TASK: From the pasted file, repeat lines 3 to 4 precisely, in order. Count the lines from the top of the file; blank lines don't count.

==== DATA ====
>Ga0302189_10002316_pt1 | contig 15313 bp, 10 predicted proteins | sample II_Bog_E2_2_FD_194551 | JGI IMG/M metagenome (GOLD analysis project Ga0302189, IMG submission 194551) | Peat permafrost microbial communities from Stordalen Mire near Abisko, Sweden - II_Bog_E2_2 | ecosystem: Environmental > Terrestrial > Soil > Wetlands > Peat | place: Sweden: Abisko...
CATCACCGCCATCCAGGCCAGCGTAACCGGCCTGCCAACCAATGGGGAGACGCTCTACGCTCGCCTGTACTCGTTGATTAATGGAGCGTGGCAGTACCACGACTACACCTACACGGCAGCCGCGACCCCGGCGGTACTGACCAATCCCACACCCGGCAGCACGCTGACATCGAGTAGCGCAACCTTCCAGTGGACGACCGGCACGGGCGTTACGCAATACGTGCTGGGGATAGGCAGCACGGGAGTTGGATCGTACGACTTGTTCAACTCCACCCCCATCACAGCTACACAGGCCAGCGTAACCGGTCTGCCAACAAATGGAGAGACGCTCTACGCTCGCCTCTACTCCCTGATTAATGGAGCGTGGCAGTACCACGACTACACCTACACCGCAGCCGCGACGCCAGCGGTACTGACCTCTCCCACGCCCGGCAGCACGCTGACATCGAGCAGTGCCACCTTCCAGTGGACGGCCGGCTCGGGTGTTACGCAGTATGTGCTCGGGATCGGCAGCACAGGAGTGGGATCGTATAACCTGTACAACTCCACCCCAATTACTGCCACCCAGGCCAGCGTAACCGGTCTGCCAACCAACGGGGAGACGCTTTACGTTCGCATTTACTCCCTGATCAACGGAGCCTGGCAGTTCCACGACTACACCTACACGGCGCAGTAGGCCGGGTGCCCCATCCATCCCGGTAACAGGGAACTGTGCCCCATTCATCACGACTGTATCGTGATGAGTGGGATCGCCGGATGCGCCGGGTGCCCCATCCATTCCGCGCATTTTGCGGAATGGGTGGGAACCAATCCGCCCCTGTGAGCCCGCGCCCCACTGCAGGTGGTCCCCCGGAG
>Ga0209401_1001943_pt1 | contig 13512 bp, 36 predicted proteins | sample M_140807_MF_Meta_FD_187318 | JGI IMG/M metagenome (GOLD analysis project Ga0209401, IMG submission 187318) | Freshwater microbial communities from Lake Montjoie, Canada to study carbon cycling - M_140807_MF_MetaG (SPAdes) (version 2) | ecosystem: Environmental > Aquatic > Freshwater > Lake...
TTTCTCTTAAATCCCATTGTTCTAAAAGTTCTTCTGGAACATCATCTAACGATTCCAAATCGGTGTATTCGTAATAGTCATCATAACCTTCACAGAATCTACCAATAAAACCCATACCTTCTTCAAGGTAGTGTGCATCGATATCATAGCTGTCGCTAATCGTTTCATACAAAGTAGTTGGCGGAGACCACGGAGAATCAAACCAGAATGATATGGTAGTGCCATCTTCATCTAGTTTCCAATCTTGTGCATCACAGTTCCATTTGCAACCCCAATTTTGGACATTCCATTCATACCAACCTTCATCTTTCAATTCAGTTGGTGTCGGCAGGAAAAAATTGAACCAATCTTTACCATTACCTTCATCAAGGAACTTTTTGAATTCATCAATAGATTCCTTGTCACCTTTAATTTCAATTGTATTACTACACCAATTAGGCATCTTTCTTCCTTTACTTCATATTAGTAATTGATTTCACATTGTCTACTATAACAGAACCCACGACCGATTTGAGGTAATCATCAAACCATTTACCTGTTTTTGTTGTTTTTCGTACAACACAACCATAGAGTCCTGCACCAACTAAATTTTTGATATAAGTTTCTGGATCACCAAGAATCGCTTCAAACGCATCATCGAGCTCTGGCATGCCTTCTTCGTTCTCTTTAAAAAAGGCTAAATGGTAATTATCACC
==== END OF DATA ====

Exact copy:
>Ga0209401_1001943_pt1 | contig 13512 bp, 36 predicted proteins | sample M_140807_MF_Meta_FD_187318 | JGI IMG/M metagenome (GOLD analysis project Ga0209401, IMG submission 187318) | Freshwater microbial communities from Lake Montjoie, Canada to study carbon cycling - M_140807_MF_MetaG (SPAdes) (version 2) | ecosystem: Environmental > Aquatic > Freshwater > Lake...
TTTCTCTTAAATCCCATTGTTCTAAAAGTTCTTCTGGAACATCATCTAACGATTCCAAATCGGTGTATTCGTAATAGTCATCATAACCTTCACAGAATCTACCAATAAAACCCATACCTTCTTCAAGGTAGTGTGCATCGATATCATAGCTGTCGCTAATCGTTTCATACAAAGTAGTTGGCGGAGACCACGGAGAATCAAACCAGAATGATATGGTAGTGCCATCTTCATCTAGTTTCCAATCTTGTGCATCACAGTTCCATTTGCAACCCCAATTTTGGACATTCCATTCATACCAACCTTCATCTTTCAATTCAGTTGGTGTCGGCAGGAAAAAATTGAACCAATCTTTACCATTACCTTCATCAAGGAACTTTTTGAATTCATCAATAGATTCCTTGTCACCTTTAATTTCAATTGTATTACTACACCAATTAGGCATCTTTCTTCCTTTACTTCATATTAGTAATTGATTTCACATTGTCTACTATAACAGAACCCACGACCGATTTGAGGTAATCATCAAACCATTTACCTGTTTTTGTTGTTTTTCGTACAACACAACCATAGAGTCCTGCACCAACTAAATTTTTGATATAAGTTTCTGGATCACCAAGAATCGCTTCAAACGCATCATCGAGCTCTGGCATGCCTTCTTCGTTCTCTTTAAAAAAGGCTAAATGGTAATTATCACC